You stop paying attention to the Oscar race for five minutes—fine, maybe it was closer to five weeks—and return to find that your personal pick among the Best Picture nominees, Tom McCarthy’s early favorite Spotlight, has been severely mauled by a CGI bear. Is it really the case that Alejandro Gonzalez Iñárritu, Mexico’s leading cinematic miserablist, will become the first director in Oscar history to win in consecutive years for both Best Director and Best Picture? (Even if he only takes home the director prize, he’ll be the first back-to-back winner in that category in 65 years.) The Revenant isn’t a terrible film, even if I can no longer look back on its ponderous second hour without giggling at Anthony Lane’s New Yorker line about Leo DiCaprio getting in “a little light reading” before he dozes off inside that hollowed-out horse carcass. But one year after the academy over-honored the virtuosic yet empty Birdman, does Iñárritu need another matched set of prestigious gold bookends for Bearman?
Whatever. As Donald Trump has been busy proving in the political arena for the past few months, there are some races in which, to paraphrase a line of Mae West’s, goodness has nothing to do with it. The Revenant has run an awards campaign of unparalleled chutzpah—on the eve of one big critics’ guild vote, I emerged from a press screening of David O. Russell’s Joy to find a pair of Revenant publicists waiting, uninvited, to hustle me into a car in time to make a showing later that evening. Fox’s intrepid marketing team has managed, Hugh Glass–style, to haul their movie’s wolf-pelt-clad ass across the trackless frozen wastes of Oscar season, gaining momentum these past few weeks with Director’s Guild and BAFTA wins. Far be it from me to play the Tom Hardy role and stand in the way of The Revenant’s masochistic belly-crawl toward Oscar-night glory.
Chris Rock may be the only potential Oscar host qualified enough and brave enough to deliver trenchant yet comic analysis of this silly annual rite’s least-silly controversy, the #OscarsSoWhite campaign that has many potential viewers vowing to boycott the ceremony. We know from that Bill Murray Christmas special that Rock is not really one for public singing, but a part of me hopes that the ceremony opens with one of those big Billy Crystal–style production numbers, allowing Rock to spoof the acting nominees’ across-the-board pallor by, say, imagining every nominated movie as remade with an all-black cast. (The Martian, say, with a brother on another planet.) The glaringly obvious melanin deficit in performance categories over the past two years has led even the hidebound academy to start seriously rethinking the rules that govern its members’ eligibility to vote.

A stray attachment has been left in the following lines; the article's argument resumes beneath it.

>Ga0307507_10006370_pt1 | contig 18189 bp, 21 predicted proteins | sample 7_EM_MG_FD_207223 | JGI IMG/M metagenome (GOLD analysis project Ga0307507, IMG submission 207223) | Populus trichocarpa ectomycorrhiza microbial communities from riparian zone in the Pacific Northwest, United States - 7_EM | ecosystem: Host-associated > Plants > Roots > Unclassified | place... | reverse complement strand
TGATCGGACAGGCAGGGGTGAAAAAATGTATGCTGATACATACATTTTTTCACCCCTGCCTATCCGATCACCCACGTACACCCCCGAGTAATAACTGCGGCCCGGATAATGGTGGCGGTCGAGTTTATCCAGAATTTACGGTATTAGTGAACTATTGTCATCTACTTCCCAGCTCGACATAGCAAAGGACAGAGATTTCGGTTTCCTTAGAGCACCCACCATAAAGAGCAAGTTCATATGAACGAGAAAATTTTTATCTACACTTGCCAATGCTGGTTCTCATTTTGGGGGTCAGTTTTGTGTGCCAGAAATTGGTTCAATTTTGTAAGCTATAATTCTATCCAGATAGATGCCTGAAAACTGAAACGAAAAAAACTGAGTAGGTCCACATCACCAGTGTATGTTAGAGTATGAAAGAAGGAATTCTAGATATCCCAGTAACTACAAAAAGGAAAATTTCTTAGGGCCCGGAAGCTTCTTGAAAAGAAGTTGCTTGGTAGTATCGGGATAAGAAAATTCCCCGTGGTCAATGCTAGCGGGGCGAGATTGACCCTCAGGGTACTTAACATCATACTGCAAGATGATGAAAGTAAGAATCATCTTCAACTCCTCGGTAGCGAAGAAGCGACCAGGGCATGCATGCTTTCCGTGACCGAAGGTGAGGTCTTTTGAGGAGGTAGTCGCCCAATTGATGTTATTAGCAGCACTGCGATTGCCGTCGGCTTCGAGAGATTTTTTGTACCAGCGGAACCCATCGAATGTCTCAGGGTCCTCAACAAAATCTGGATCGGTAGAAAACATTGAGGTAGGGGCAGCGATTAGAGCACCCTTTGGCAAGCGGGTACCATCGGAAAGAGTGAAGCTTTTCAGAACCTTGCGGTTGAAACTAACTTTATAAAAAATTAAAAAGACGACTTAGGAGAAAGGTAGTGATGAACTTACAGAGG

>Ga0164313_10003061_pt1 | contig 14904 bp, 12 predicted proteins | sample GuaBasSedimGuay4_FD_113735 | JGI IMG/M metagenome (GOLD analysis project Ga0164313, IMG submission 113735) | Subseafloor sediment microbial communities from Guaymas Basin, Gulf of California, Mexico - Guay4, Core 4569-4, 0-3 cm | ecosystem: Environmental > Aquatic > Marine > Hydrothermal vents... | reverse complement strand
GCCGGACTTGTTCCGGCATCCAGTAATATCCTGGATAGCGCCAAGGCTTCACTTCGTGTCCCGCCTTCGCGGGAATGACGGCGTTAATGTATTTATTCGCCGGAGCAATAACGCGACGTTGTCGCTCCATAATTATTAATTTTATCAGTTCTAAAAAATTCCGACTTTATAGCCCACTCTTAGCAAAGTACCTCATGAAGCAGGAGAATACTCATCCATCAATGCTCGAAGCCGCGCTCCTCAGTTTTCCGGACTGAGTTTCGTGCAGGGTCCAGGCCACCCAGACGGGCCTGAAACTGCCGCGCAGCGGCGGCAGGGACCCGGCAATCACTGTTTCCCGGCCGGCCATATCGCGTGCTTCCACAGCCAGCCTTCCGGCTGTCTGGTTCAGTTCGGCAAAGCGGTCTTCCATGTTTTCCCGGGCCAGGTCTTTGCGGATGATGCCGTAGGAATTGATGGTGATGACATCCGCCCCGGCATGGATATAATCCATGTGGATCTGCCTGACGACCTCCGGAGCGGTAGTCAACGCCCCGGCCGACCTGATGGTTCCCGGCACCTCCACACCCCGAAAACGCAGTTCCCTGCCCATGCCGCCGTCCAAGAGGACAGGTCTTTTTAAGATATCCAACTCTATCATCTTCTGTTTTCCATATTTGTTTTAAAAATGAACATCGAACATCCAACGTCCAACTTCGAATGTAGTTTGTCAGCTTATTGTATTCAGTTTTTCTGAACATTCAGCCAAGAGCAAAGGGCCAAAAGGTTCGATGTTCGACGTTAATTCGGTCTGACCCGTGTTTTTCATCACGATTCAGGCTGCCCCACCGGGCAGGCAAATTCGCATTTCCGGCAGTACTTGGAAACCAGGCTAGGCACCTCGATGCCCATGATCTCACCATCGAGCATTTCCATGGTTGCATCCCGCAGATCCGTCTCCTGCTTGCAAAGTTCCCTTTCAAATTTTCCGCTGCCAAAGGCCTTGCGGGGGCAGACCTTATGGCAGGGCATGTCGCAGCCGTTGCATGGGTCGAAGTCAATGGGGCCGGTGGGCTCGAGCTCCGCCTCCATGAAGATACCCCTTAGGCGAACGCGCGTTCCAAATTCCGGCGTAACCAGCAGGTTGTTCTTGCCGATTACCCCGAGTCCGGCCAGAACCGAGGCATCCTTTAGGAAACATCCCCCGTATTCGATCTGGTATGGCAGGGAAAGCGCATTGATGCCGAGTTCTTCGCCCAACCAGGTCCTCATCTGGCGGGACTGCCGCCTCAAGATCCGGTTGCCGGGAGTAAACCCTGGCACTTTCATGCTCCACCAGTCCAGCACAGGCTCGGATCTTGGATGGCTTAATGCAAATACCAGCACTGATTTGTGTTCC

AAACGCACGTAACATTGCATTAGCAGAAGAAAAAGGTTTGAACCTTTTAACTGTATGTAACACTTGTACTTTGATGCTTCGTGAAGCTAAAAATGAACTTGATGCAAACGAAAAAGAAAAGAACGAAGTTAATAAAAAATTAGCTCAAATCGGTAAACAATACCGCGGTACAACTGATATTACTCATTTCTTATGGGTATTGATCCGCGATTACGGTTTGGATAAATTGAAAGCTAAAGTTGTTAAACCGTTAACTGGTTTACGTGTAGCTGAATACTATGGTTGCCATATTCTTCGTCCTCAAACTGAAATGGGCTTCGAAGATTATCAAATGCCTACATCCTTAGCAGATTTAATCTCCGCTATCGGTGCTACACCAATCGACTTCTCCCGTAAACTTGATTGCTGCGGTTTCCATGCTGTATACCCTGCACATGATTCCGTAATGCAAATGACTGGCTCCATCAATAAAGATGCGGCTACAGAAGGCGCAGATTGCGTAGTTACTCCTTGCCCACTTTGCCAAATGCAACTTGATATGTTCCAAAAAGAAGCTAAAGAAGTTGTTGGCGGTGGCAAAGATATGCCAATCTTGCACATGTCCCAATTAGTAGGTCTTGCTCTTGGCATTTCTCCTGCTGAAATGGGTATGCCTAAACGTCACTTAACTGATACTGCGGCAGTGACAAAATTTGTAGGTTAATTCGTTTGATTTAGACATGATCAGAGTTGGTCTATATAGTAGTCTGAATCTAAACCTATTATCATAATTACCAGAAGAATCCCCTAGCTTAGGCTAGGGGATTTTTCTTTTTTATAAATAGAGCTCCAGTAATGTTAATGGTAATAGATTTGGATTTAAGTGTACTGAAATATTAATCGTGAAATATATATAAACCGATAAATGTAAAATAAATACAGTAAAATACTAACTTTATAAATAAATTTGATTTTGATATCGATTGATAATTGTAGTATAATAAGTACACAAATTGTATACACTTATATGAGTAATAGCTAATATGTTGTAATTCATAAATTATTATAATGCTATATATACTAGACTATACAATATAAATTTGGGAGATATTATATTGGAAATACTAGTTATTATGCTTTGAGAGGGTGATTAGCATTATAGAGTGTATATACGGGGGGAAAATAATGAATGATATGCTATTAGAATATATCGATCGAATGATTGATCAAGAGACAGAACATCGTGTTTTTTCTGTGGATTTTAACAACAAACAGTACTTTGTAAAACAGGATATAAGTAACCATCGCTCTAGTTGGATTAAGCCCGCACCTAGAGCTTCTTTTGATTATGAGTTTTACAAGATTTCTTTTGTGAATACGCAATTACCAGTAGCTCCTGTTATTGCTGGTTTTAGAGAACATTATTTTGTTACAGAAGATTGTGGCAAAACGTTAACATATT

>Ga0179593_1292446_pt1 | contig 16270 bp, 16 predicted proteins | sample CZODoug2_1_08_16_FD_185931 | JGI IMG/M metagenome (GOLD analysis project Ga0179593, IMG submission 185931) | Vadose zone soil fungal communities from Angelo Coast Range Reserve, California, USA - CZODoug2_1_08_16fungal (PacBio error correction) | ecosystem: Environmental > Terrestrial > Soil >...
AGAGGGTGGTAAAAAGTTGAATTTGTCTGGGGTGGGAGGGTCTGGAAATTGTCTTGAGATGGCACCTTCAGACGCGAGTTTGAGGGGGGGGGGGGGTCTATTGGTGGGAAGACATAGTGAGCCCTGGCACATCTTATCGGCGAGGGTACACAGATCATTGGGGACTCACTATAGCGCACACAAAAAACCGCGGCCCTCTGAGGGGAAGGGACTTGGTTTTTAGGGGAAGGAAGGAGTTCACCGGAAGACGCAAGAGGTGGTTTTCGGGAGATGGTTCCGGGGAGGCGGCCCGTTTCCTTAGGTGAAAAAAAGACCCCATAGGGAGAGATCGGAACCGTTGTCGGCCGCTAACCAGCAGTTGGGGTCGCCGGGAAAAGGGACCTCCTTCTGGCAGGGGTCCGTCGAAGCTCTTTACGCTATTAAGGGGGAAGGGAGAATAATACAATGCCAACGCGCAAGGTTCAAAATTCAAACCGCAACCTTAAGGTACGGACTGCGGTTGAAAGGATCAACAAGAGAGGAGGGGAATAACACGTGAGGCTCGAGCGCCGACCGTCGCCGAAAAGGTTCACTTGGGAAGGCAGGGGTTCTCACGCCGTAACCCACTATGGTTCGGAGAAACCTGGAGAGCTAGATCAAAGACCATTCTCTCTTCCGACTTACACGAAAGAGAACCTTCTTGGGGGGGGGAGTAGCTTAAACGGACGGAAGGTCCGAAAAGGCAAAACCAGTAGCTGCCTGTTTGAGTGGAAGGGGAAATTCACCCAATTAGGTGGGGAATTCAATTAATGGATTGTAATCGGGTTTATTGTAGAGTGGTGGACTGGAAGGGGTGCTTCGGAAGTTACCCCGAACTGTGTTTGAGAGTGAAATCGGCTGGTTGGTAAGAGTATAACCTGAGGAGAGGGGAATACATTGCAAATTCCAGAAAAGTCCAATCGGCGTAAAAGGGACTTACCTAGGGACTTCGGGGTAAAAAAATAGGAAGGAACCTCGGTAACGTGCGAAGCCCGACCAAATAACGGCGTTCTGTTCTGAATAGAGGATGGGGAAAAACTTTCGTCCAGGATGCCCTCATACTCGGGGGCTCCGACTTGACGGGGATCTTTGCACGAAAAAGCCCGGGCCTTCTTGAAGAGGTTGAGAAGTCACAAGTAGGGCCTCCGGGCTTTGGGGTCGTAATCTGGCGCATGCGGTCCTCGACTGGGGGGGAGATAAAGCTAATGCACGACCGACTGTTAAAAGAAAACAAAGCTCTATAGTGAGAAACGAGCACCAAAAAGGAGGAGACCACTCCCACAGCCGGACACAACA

#OscarsSoWhite has also led to a few sticky situations in which it’s hard to know whether or not to celebrate certain wins. If Straight Outta Compton pulls off an upset and wins for Best Original Screenplay (Spotlight, most seem to agree, is the favorite in that category, while The Big Short is all but a gimme for adapted), will that count as even the faintest of symbolic blows for industry diversity, given that the film’s entire four-person screenwriting team is #SoWhite? If Sylvester Stallone wins Best Supporting Actor, as he’s currently favored to do, should we be glad that the work of fast-rising black director Ryan Coogler is at least getting vicarious recognition? Sly himself forgot to thank Coogler in his Golden Globes acceptance speech, proving that the on-screen “thank you” scroll slated to appear alongside this year’s 45-second Oscar speeches may be a necessity—though does seeing one’s name roll by in a pre-prepared sidebar really count as a heartfelt expression of gratitude?
Here are a few moments I humbly hope to witness on Oscar night: Brie Larson shows up looking radiant in something simple and chic, and accepts her richly deserved Best Actress trophy with the thoughtful candor that’s becoming her red-carpet trademark. Spotlight takes home at least something—Supporting Actor for Ruffalo, maybe. It might be exciting to see Pixar’s wildly inventive Inside Out finally bridge the gulf between animated and live-action and beat out McCarthy’s journalism drama for the Best Original Screenplay award. I’d also enjoy seeing the legendary cinematographer Roger Deakins (Sicario) finally take home some shelf candy after 13 nominations without a win. And, though the “In Memoriam” montage focuses mostly on performers best known for film work, if it doesn’t pay tribute both to Star Trek’s Leonard Nimoy and Grace Lee Whitney (who played Captain Kirk’s crushed-out yeoman Janice Rand in the show’s first season and reprised the role in several films), I may find myself forced to issue a sternly worded tweet. I’ll be watching and tweeting throughout the ceremony—find me at @thehighsign, and let me know what you’re looking forward to or dreading on Sunday night’s show.